When reintroduced to the beetles’ diet, they again found that their faeces contained no traces of caffeine.[6]

The fact that the borer beetle thrives off the caffeine contained within the coffee beans is devastating for coffee crops around the world. It’s extremely important for farmers to control any potential outbreaks.

Fighting against the coffee borer beetle

Workers on farms need to be trained to spot when crops show signs of infestations. Regular inspection is vital as the sooner the problem is spotted, the easier it is to deal with.

When crops are found to be infested, workers need to separate all the infected coffee cherries. Pesticides are essential in order to destroy the infestation.

Farmers are increasingly making use of traps made from recycled bottles. These bottles, which are painted red and filled with a combination of alcohol and used coffee grounds, fool the beetles into thinking that they’re about to burrow and feed on a delicious coffee cherry. However, once inside, they fall into the bottle and drown in the water at the bottom.

Caffeine’s effect on humans

Caffeine is a central nervous system stimulant that affects our bodies in numerous ways.

It’s safe for most healthy adults to consume up to 400 milligrams of caffeine per day.[11] That’s approximately six single shots of espresso, which goes to show how impressive the coffee borer beetle is.

When caffeine reaches your brain, the most notable effect is alertness, causing us to become more awake.

If you consume the same amount of coffee on a daily basis, your body builds up a tolerance to the caffeine. This often causes us to consume more and more.[12]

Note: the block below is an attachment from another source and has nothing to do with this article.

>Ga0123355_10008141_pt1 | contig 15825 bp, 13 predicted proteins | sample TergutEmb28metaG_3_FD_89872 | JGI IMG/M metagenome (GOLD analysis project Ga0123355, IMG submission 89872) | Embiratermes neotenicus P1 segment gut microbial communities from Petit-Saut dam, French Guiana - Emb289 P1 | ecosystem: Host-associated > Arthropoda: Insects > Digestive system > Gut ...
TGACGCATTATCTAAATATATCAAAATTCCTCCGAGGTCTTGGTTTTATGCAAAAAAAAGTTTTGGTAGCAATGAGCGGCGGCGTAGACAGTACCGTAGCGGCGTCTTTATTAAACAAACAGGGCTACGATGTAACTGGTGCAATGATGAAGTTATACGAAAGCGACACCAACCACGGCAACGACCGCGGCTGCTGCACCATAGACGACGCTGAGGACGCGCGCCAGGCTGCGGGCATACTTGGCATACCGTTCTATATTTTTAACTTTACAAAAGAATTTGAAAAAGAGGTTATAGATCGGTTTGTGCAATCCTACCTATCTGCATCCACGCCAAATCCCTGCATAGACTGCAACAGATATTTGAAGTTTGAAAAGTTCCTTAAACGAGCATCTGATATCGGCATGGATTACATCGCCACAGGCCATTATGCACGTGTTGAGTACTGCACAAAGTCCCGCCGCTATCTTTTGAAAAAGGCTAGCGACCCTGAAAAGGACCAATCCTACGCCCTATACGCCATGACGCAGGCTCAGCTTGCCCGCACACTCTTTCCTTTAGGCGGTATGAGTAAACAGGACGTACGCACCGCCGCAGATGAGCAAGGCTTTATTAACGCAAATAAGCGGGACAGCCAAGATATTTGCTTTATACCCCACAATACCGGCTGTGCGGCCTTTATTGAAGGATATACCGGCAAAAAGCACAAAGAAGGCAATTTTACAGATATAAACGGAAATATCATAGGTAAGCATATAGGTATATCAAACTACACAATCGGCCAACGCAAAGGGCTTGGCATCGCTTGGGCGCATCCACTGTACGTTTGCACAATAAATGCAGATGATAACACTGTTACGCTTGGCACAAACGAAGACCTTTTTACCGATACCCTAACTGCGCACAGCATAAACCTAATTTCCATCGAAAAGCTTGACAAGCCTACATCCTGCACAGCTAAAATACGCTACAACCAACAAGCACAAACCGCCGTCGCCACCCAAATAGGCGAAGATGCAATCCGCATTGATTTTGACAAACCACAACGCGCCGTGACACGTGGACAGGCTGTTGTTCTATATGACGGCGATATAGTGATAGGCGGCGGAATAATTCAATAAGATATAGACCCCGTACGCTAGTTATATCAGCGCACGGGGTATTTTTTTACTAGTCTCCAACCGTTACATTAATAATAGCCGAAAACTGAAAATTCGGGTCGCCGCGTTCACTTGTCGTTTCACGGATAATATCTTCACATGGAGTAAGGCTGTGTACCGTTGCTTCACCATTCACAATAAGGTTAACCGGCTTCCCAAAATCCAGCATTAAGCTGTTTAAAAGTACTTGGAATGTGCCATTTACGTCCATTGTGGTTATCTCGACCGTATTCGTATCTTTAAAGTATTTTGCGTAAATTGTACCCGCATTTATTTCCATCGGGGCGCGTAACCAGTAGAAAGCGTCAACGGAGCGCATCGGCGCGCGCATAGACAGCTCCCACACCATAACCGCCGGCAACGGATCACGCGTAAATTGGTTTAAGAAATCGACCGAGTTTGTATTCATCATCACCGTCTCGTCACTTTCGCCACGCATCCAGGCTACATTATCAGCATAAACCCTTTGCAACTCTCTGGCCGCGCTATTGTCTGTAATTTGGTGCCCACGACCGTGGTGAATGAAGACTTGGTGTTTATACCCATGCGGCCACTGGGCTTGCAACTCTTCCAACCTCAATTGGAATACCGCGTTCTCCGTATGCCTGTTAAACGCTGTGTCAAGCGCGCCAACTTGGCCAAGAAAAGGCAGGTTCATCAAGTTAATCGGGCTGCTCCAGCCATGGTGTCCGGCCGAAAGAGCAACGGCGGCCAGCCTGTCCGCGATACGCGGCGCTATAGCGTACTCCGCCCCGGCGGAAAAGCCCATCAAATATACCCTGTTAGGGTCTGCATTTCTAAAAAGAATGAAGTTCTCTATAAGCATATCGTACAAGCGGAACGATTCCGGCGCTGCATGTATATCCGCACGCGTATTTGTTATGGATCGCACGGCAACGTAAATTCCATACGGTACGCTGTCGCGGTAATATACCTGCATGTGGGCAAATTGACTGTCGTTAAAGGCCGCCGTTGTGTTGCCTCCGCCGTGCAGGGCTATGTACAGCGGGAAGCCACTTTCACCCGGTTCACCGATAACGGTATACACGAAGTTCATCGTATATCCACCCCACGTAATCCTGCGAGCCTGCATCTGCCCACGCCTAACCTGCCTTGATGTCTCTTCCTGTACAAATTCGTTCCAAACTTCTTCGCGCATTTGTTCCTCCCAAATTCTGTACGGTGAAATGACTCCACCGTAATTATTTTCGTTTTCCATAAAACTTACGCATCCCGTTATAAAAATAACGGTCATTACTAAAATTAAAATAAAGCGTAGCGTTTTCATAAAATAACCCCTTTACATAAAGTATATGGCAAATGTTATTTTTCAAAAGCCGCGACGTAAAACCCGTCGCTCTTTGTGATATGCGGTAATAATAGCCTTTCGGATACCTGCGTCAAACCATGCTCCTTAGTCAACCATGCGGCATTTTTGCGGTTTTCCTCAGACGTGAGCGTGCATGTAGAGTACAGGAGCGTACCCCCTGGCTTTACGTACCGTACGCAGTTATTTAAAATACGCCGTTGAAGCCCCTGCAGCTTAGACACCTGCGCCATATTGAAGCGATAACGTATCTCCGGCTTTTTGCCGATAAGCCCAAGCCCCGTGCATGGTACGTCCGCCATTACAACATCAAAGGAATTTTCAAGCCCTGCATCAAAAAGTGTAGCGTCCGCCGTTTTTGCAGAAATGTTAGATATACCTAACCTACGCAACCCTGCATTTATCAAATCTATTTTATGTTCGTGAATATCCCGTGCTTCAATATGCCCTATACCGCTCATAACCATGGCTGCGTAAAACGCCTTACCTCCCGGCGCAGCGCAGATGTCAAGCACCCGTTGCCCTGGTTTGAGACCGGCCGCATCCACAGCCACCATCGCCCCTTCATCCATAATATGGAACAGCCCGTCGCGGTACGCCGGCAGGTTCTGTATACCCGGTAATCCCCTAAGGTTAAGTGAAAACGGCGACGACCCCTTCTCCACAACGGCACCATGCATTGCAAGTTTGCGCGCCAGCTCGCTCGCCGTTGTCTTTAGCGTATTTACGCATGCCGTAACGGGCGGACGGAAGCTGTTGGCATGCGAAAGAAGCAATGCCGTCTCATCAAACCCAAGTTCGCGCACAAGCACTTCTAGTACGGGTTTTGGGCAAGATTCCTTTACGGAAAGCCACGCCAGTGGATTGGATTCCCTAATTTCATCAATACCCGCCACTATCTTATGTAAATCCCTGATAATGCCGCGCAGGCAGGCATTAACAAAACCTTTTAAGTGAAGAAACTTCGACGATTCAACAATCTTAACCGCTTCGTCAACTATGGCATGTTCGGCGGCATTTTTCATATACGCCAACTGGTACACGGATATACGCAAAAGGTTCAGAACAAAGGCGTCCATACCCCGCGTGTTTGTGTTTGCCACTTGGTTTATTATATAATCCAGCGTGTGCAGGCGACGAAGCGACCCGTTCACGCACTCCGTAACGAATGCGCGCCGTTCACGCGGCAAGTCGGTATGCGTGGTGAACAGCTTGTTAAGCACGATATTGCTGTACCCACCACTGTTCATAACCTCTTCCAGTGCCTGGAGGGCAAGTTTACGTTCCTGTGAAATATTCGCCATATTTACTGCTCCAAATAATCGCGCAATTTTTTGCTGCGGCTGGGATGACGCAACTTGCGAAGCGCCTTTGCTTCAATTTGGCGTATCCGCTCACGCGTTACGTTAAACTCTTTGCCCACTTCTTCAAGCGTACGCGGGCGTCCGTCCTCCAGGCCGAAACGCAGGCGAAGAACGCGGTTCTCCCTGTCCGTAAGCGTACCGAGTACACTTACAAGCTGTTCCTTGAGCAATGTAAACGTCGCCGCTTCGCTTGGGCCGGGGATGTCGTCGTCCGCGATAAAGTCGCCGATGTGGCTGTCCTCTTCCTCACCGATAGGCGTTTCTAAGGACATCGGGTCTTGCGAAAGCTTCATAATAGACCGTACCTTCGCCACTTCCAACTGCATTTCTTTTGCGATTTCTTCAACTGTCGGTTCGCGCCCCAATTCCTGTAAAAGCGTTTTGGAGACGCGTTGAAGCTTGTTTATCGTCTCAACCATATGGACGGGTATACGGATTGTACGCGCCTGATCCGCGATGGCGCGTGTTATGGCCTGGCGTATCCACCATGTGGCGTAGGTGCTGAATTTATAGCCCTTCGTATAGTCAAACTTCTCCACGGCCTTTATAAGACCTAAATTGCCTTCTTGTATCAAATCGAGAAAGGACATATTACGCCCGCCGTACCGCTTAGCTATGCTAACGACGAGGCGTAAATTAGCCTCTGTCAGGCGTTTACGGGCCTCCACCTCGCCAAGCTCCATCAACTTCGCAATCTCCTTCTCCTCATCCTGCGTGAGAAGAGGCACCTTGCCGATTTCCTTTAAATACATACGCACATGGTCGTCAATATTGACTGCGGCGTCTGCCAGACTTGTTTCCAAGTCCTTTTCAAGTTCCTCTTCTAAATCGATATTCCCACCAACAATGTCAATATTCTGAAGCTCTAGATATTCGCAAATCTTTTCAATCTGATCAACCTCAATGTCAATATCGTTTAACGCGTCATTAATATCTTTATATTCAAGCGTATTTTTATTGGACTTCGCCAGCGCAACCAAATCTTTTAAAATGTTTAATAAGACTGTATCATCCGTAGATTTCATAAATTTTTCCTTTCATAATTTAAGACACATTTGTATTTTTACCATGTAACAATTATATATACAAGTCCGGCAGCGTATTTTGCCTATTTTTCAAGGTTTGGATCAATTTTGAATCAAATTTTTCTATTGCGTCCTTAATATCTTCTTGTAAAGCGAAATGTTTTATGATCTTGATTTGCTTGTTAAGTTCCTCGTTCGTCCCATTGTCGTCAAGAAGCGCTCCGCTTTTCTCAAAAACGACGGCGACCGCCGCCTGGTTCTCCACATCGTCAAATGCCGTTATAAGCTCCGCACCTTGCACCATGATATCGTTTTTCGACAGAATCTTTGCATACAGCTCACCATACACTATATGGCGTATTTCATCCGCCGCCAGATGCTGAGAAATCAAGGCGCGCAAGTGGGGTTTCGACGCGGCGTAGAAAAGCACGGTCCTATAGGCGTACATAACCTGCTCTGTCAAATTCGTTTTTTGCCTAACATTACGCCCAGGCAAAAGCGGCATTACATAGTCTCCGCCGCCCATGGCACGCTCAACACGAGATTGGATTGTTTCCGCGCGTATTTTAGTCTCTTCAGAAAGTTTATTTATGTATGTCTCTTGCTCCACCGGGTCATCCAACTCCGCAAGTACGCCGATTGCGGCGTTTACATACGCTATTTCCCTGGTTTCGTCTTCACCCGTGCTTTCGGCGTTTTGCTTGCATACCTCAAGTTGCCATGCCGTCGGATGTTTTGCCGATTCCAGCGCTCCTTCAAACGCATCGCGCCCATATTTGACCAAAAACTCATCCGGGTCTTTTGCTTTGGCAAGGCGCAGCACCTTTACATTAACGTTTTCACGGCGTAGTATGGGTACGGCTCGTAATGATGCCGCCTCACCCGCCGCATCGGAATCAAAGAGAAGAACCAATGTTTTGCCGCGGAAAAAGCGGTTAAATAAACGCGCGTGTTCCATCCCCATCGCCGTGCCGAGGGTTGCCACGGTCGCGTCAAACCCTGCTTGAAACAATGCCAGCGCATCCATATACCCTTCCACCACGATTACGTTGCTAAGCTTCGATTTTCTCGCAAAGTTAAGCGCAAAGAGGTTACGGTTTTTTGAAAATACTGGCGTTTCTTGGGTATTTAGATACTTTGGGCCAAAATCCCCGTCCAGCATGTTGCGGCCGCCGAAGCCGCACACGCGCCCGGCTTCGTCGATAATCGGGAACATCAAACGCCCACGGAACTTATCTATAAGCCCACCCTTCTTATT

If you drink coffee purely for the stimulating effects of its caffeine, it’s best to only drink it when you most need it. That way, you avoid building up a tolerance, and you feel the stimulating effects of the caffeine.[12]

For those that consume large amounts of coffee, the sudden withdrawal of caffeine may cause:

  • headaches
  • anxiety
  • irritability
  • drowsiness
  • tremors

Regularly consuming caffeinated coffee (not decaf) does have health benefits such as lowering the risk of developing Alzheimer’s and dementia, as well as cutting the risk of suicide by 45 percent.

Caffeine does cause your blood pressure to increase for a short period of time after consumption, but it isn’t thought that to cause any long-term effects.

However, those with irregular heart rhythms, or those suffering from hypertension, should consult a doctor to find out whether caffeine is safe to consume.

Caffeine also increases the acid in your stomach, which may cause heartburn or an upset stomach. It’s often claimed that cold brew coffee contains low levels of acid; however, this had been found not to be true. For those with a sensitive stomach, look to buy low acid coffee instead.

For women that are trying to get pregnant, the Mayo Clinic advises that you should limit caffeine consumption to between 200 and 300 milligrams per day.[13]

Because caffeine is a stimulant, it can cause your unborn baby’s heart rate and metabolism to increase. Too much caffeine can also cause slowed fetal growth and an increased risk of miscarriage.

In most cases, a little caffeine is safe during pregnancy. The current recommendation is 100 to 200 milligrams per day, which is about one small cup of coffee.[14]

For more information on caffeine content, make sure to check out my guide for a full breakdown.

Joshua Milton

Joshua has been passionate about specialty coffee for some 10 years now. He built elevencoffees.com to share what he's learnt over the years so that you can enjoy better-tasting coffee.